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double major

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if I'm doing an AA in Nursing, what other major -AS- can choose to have a double major at the end. Using most of my AA in Nursing classes,I dont want to tzake a puch of different new classes

ixchel

Specializes in critical care.

Is there any particular reason why you have to get a second associates degree? If you're going to put in additional effort, I would advise a general studies major, so that immediately after graduation, you've put in the groundwork for a BSN. Or, if a BSN doesn't hold interest for you, a degree in science would only broaden your knowledge of physiologic processes. That would be my own second choice.

No, I am very interested in the BSN. tHAT's like my dream but in a future I was thinking about making my own company and was thinking about gettin the AS in health care management. Do you think its a good idea?

Definitely not writing.

Why waste credits on another associate's when you could take extra classes toward your BSN?

ixchel

Specializes in critical care.

No, I am very interested in the BSN. tHAT's like my dream but in a future I was thinking about making my own company and was thinking about gettin the AS in health care management. Do you think its a good idea?

At this point, I think your efforts would best be served getting an AA in general studies, then. Look at the BSN bridge program you most want to attend, and make the general studies associates degree fit all of the gen EDs you need for the BSN. It is the absolute smartest thing you can do to plan for the future, knowing BSN is your next step.

enuf_already I know my English is not the best but I came to this country three years ago knowing no english at all, and I have managed to learn on the way while taking my prerequisites and this semester I am going to graduate, after taking 4 and 5 classes each semester including summers, and getting excellent grades something that many people are not capable of doing even when they know perfect English.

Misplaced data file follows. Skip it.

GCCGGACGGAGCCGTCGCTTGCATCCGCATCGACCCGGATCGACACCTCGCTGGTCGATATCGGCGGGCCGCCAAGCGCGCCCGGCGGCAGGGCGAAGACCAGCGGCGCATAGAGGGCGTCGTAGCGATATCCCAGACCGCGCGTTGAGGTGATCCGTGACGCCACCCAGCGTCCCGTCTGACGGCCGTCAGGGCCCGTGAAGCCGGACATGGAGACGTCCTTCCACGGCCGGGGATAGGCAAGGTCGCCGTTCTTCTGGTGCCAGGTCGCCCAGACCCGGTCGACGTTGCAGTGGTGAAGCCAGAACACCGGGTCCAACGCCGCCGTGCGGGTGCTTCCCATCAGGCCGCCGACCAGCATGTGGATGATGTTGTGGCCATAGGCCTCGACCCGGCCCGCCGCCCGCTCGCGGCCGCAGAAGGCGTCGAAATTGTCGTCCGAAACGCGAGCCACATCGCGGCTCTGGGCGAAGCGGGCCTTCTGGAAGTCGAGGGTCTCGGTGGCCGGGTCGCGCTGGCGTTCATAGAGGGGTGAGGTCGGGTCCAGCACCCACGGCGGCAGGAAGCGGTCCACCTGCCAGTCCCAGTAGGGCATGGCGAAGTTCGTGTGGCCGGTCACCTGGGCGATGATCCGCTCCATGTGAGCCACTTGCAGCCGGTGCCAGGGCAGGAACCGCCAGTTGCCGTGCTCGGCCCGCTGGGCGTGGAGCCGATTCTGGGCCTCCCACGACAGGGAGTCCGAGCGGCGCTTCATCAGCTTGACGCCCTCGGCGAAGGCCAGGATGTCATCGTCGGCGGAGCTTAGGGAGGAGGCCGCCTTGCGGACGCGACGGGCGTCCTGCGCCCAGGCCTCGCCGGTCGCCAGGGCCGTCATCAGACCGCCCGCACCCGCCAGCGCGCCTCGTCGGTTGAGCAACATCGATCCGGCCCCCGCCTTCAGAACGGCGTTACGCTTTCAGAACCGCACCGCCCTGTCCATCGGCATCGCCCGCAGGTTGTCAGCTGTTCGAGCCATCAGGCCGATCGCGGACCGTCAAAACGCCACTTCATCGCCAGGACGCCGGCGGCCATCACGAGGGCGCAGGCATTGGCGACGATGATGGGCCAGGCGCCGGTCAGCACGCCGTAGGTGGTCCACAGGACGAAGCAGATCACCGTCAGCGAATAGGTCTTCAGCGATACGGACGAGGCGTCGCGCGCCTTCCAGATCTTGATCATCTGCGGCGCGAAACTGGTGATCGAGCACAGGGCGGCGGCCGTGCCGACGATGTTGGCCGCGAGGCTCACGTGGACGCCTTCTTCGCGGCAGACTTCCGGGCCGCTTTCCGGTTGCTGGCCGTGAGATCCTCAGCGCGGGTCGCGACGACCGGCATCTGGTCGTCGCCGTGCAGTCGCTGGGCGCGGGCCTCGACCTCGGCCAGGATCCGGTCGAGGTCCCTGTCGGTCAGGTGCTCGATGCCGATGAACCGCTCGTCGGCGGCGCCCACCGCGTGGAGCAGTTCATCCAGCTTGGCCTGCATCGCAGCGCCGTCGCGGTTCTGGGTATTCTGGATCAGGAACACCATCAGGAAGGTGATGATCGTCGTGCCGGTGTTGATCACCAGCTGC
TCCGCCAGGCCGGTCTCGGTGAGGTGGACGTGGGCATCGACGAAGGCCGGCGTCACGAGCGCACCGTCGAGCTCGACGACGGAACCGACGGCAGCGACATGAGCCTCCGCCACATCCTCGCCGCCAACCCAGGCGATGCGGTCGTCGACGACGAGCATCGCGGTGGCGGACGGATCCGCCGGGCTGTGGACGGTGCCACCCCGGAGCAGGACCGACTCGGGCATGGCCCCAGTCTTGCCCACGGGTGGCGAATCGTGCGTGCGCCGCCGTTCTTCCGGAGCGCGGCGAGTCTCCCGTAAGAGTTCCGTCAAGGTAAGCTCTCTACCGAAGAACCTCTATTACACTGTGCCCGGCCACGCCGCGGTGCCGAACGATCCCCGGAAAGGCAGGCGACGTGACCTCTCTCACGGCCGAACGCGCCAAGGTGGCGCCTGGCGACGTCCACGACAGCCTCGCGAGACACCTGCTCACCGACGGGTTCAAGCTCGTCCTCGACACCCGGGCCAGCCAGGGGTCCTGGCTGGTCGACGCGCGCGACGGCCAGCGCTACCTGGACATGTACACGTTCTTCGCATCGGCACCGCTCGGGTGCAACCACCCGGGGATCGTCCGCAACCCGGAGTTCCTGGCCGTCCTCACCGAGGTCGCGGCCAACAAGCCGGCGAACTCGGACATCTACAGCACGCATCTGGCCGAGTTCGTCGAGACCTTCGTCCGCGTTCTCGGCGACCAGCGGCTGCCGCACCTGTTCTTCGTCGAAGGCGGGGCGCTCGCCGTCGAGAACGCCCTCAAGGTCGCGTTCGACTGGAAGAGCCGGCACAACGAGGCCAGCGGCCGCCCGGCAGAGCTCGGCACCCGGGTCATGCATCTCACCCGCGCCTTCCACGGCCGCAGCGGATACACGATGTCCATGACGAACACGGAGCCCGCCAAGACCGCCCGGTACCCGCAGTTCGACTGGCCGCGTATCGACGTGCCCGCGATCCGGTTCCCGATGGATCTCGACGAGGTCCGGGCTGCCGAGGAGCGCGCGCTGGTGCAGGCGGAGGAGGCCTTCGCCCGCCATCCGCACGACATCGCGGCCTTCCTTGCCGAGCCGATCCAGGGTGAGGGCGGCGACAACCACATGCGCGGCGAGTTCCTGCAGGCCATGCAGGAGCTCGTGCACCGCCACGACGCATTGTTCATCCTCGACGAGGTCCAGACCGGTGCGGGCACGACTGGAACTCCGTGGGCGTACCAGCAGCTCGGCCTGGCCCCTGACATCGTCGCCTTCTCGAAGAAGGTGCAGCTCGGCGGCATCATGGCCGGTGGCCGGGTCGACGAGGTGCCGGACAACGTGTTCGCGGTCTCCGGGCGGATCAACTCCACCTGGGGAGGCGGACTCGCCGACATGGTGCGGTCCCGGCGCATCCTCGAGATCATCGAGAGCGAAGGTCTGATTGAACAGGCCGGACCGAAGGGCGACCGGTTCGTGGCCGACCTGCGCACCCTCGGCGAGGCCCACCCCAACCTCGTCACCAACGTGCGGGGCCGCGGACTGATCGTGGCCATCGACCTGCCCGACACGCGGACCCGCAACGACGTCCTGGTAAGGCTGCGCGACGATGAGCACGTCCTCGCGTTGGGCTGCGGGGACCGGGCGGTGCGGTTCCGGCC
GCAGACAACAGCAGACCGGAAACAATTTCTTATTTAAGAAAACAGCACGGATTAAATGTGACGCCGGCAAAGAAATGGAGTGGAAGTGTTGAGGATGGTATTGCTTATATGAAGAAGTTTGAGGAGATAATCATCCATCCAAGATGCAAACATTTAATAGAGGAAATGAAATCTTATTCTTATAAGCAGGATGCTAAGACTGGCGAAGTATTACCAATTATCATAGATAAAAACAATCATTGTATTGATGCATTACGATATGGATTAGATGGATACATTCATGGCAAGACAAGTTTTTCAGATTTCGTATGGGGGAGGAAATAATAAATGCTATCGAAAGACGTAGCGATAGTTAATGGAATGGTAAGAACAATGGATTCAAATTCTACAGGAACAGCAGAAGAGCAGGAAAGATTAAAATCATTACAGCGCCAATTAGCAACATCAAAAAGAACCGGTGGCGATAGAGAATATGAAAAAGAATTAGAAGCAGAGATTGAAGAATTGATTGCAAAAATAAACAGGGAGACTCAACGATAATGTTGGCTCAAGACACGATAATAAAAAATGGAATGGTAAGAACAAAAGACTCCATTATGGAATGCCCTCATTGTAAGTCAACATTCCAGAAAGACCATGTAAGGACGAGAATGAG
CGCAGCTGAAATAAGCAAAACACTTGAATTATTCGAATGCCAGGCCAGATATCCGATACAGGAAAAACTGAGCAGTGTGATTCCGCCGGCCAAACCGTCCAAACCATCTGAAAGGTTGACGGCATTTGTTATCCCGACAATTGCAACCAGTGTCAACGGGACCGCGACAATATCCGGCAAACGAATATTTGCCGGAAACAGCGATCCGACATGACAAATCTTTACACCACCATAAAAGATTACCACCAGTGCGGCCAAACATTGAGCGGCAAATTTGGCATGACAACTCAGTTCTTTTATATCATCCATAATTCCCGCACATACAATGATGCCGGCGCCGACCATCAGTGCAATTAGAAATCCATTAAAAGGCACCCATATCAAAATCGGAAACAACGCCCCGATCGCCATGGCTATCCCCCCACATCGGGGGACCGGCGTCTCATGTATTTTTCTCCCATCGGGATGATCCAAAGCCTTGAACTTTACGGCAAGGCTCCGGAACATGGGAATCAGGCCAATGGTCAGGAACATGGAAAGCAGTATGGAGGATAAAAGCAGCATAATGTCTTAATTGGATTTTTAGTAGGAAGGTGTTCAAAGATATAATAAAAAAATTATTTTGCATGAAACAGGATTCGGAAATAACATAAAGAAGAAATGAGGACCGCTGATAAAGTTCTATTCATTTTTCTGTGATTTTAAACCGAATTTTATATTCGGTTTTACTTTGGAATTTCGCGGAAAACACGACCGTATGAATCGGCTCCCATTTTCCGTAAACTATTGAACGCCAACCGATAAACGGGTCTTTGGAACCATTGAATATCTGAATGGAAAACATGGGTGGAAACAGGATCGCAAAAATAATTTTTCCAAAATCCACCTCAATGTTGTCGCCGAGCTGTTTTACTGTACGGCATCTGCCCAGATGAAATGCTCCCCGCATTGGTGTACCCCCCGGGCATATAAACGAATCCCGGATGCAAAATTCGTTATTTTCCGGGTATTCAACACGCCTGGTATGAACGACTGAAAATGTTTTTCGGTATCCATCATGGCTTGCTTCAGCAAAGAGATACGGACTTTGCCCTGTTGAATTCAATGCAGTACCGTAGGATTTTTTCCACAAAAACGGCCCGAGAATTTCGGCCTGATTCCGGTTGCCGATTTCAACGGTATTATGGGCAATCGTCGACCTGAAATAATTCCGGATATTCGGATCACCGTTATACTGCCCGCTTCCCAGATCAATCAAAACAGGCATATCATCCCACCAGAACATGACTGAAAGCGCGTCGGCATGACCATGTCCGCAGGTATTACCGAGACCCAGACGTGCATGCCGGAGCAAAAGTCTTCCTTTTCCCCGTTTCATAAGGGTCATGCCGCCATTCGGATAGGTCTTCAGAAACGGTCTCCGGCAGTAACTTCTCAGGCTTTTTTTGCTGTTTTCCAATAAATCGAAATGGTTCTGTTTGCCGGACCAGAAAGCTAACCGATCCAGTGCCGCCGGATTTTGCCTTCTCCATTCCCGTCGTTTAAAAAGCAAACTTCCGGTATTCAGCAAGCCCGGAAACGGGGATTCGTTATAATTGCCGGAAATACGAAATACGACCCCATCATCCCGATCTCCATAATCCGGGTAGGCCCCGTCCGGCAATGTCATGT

And it is not a waste time if I can do all at the same time and finish with many degrees.

Edited by SussetH.Alcover

direw0lf, BSN

Has 3 years experience.

I think you should do what PP's said and take credits twd the BSN, that will help so much, so you can even work as a student nurse while you're getting your BSN, and you can minor in business then too.

NurseGirl525, ASN, RN

Specializes in ICU.

enuf_already I know my English is not the best but I came to this country three years ago knowing no english at all, and I have managed to learn on the way while taking my prerequisites and this semester I am going to graduate, after taking 4 and 5 classes each semester including summers, and getting excellent grades something that many people are not capable of doing even when they know perfect English.

And it is not a waste time if I can do all at the same time and finish with many degrees.

Why do you think it's good to have many Associate's degrees? This seems to me to be a case where you are not quite understanding how college degrees work. Your nursing degree should be an ASN not AA. There is no need to get a health care degree. You are getting that with an ASN. If you decide to get a BSN then you will get nursing leadership classes which is what you need to advance into management someday, not some generic health care degree which teaches a person to run the front in a physicians office.

JustBeachyNurse, RN

Specializes in Complex pediatrics turned LTC/subacute geriatrics. Has 11 years experience.

A second associates degree offers zero benefit and a lot of wasted time and cost. It's not he who had the most degrees wins. You are more prudent taking courses towards the next level as different basic classes are needed for a BSN.

An AS in health care management is not going to help you create a company or enter management. Most health care administrator roles are BSN or higher nurses and those with Bachelor's in Business Administration (concentration of management/health care management) or a master's in business administration (MBA) or even a Master's in public health.

There is close to zero advantage to having multiple associates degrees